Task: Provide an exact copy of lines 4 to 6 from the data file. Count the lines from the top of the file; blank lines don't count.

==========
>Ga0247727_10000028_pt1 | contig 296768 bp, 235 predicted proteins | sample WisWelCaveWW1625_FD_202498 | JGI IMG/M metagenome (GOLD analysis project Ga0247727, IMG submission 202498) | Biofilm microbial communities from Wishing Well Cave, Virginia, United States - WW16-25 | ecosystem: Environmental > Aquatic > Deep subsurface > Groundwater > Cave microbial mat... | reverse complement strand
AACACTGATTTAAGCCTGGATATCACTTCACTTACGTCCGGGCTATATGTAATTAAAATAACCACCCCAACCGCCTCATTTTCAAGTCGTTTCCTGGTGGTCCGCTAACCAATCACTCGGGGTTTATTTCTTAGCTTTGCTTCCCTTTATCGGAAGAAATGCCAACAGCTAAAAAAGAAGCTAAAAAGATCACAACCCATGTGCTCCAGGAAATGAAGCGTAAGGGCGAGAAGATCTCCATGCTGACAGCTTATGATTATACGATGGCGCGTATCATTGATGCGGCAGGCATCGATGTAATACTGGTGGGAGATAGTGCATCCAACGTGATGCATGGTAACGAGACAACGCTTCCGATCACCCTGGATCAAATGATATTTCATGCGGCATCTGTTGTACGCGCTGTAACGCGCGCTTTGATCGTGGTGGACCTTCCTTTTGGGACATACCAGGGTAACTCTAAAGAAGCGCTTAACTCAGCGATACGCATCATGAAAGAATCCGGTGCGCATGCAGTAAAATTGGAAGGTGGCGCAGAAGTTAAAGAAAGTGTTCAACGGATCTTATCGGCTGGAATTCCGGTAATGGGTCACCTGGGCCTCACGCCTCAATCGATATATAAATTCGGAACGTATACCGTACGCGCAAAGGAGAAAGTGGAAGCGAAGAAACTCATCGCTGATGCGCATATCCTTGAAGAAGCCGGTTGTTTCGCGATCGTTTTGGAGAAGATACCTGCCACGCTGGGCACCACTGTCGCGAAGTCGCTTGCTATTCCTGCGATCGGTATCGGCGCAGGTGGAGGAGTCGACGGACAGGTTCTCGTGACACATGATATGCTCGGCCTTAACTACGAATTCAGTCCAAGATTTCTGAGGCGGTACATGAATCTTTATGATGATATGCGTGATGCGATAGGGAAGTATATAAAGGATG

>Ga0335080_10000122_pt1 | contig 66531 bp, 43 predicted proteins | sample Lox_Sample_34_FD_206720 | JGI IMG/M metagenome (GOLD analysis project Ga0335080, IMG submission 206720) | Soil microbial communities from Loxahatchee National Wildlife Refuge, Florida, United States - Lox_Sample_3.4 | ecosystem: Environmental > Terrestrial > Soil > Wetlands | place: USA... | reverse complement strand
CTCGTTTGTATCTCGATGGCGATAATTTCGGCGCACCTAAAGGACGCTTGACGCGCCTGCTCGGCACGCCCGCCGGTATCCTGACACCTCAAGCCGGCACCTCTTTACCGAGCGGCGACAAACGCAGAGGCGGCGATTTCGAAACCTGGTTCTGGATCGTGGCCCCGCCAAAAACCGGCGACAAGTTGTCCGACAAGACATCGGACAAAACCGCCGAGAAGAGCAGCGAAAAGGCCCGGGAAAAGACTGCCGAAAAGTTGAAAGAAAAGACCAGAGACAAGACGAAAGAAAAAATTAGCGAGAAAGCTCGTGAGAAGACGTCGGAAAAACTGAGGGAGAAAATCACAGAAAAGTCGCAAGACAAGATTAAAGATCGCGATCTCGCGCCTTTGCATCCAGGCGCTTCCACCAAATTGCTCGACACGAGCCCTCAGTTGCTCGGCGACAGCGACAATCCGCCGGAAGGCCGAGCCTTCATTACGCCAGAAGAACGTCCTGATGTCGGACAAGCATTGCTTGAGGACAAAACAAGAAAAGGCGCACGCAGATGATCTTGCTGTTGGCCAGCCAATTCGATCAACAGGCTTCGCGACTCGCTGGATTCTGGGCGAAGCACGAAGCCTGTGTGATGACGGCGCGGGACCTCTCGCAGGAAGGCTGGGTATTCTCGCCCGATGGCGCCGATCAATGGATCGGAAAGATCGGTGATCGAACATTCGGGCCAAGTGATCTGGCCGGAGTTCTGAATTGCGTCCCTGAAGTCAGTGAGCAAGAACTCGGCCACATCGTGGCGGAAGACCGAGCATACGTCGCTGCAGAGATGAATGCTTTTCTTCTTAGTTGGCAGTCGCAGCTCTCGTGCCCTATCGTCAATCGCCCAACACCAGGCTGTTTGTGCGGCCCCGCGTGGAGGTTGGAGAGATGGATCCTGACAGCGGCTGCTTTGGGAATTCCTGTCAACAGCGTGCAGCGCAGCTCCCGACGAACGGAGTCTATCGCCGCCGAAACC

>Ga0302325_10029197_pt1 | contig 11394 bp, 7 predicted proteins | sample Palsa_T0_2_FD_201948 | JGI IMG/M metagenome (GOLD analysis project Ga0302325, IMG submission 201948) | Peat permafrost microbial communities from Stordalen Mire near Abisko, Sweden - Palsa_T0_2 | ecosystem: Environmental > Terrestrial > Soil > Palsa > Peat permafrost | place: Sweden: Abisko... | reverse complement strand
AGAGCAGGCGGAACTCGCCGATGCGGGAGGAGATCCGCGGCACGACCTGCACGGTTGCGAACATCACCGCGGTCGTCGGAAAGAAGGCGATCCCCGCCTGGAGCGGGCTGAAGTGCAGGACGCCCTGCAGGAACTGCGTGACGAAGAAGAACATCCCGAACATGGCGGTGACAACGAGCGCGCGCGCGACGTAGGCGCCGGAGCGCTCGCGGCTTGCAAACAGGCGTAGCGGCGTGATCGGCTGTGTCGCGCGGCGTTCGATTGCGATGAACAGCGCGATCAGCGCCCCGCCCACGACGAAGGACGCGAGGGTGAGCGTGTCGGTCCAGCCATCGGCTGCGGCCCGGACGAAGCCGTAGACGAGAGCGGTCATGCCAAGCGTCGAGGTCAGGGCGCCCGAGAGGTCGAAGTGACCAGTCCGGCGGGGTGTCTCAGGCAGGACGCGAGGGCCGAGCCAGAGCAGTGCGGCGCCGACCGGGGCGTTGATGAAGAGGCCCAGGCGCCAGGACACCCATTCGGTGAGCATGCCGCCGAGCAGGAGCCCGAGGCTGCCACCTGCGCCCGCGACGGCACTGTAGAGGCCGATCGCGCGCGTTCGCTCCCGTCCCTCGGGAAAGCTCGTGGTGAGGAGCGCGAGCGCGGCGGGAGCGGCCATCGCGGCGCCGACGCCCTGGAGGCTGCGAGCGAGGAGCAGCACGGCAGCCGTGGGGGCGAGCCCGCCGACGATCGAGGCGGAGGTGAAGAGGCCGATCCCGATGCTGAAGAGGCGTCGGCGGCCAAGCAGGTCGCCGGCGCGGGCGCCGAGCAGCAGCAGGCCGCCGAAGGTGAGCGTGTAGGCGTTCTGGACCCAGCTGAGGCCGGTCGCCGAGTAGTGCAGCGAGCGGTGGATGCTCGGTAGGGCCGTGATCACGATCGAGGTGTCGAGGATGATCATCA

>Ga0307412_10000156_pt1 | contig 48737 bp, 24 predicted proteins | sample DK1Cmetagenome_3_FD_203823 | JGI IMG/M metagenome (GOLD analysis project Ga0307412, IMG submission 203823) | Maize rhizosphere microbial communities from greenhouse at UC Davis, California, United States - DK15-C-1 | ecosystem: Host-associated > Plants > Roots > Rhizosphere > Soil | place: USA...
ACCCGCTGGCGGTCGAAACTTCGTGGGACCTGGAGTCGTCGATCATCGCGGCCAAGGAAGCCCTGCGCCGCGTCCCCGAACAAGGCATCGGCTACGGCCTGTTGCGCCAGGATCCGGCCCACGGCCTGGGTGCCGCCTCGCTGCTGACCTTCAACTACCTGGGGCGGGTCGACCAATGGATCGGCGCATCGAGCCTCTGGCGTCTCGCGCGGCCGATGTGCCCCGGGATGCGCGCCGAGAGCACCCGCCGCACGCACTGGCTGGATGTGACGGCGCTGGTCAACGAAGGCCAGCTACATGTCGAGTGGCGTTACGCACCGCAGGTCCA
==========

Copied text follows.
CTCGTTTGTATCTCGATGGCGATAATTTCGGCGCACCTAAAGGACGCTTGACGCGCCTGCTCGGCACGCCCGCCGGTATCCTGACACCTCAAGCCGGCACCTCTTTACCGAGCGGCGACAAACGCAGAGGCGGCGATTTCGAAACCTGGTTCTGGATCGTGGCCCCGCCAAAAACCGGCGACAAGTTGTCCGACAAGACATCGGACAAAACCGCCGAGAAGAGCAGCGAAAAGGCCCGGGAAAAGACTGCCGAAAAGTTGAAAGAAAAGACCAGAGACAAGACGAAAGAAAAAATTAGCGAGAAAGCTCGTGAGAAGACGTCGGAAAAACTGAGGGAGAAAATCACAGAAAAGTCGCAAGACAAGATTAAAGATCGCGATCTCGCGCCTTTGCATCCAGGCGCTTCCACCAAATTGCTCGACACGAGCCCTCAGTTGCTCGGCGACAGCGACAATCCGCCGGAAGGCCGAGCCTTCATTACGCCAGAAGAACGTCCTGATGTCGGACAAGCATTGCTTGAGGACAAAACAAGAAAAGGCGCACGCAGATGATCTTGCTGTTGGCCAGCCAATTCGATCAACAGGCTTCGCGACTCGCTGGATTCTGGGCGAAGCACGAAGCCTGTGTGATGACGGCGCGGGACCTCTCGCAGGAAGGCTGGGTATTCTCGCCCGATGGCGCCGATCAATGGATCGGAAAGATCGGTGATCGAACATTCGGGCCAAGTGATCTGGCCGGAGTTCTGAATTGCGTCCCTGAAGTCAGTGAGCAAGAACTCGGCCACATCGTGGCGGAAGACCGAGCATACGTCGCTGCAGAGATGAATGCTTTTCTTCTTAGTTGGCAGTCGCAGCTCTCGTGCCCTATCGTCAATCGCCCAACACCAGGCTGTTTGTGCGGCCCCGCGTGGAGGTTGGAGAGATGGATCCTGACAGCGGCTGCTTTGGGAATTCCTGTCAACAGCGTGCAGCGCAGCTCCCGACGAACGGAGTCTATCGCCGCCGAAACC

>Ga0302325_10029197_pt1 | contig 11394 bp, 7 predicted proteins | sample Palsa_T0_2_FD_201948 | JGI IMG/M metagenome (GOLD analysis project Ga0302325, IMG submission 201948) | Peat permafrost microbial communities from Stordalen Mire near Abisko, Sweden - Palsa_T0_2 | ecosystem: Environmental > Terrestrial > Soil > Palsa > Peat permafrost | place: Sweden: Abisko... | reverse complement strand
AGAGCAGGCGGAACTCGCCGATGCGGGAGGAGATCCGCGGCACGACCTGCACGGTTGCGAACATCACCGCGGTCGTCGGAAAGAAGGCGATCCCCGCCTGGAGCGGGCTGAAGTGCAGGACGCCCTGCAGGAACTGCGTGACGAAGAAGAACATCCCGAACATGGCGGTGACAACGAGCGCGCGCGCGACGTAGGCGCCGGAGCGCTCGCGGCTTGCAAACAGGCGTAGCGGCGTGATCGGCTGTGTCGCGCGGCGTTCGATTGCGATGAACAGCGCGATCAGCGCCCCGCCCACGACGAAGGACGCGAGGGTGAGCGTGTCGGTCCAGCCATCGGCTGCGGCCCGGACGAAGCCGTAGACGAGAGCGGTCATGCCAAGCGTCGAGGTCAGGGCGCCCGAGAGGTCGAAGTGACCAGTCCGGCGGGGTGTCTCAGGCAGGACGCGAGGGCCGAGCCAGAGCAGTGCGGCGCCGACCGGGGCGTTGATGAAGAGGCCCAGGCGCCAGGACACCCATTCGGTGAGCATGCCGCCGAGCAGGAGCCCGAGGCTGCCACCTGCGCCCGCGACGGCACTGTAGAGGCCGATCGCGCGCGTTCGCTCCCGTCCCTCGGGAAAGCTCGTGGTGAGGAGCGCGAGCGCGGCGGGAGCGGCCATCGCGGCGCCGACGCCCTGGAGGCTGCGAGCGAGGAGCAGCACGGCAGCCGTGGGGGCGAGCCCGCCGACGATCGAGGCGGAGGTGAAGAGGCCGATCCCGATGCTGAAGAGGCGTCGGCGGCCAAGCAGGTCGCCGGCGCGGGCGCCGAGCAGCAGCAGGCCGCCGAAGGTGAGCGTGTAGGCGTTCTGGACCCAGCTGAGGCCGGTCGCCGAGTAGTGCAGCGAGCGGTGGATGCTCGGTAGGGCCGTGATCACGATCGAGGTGTCGAGGATGATCATCA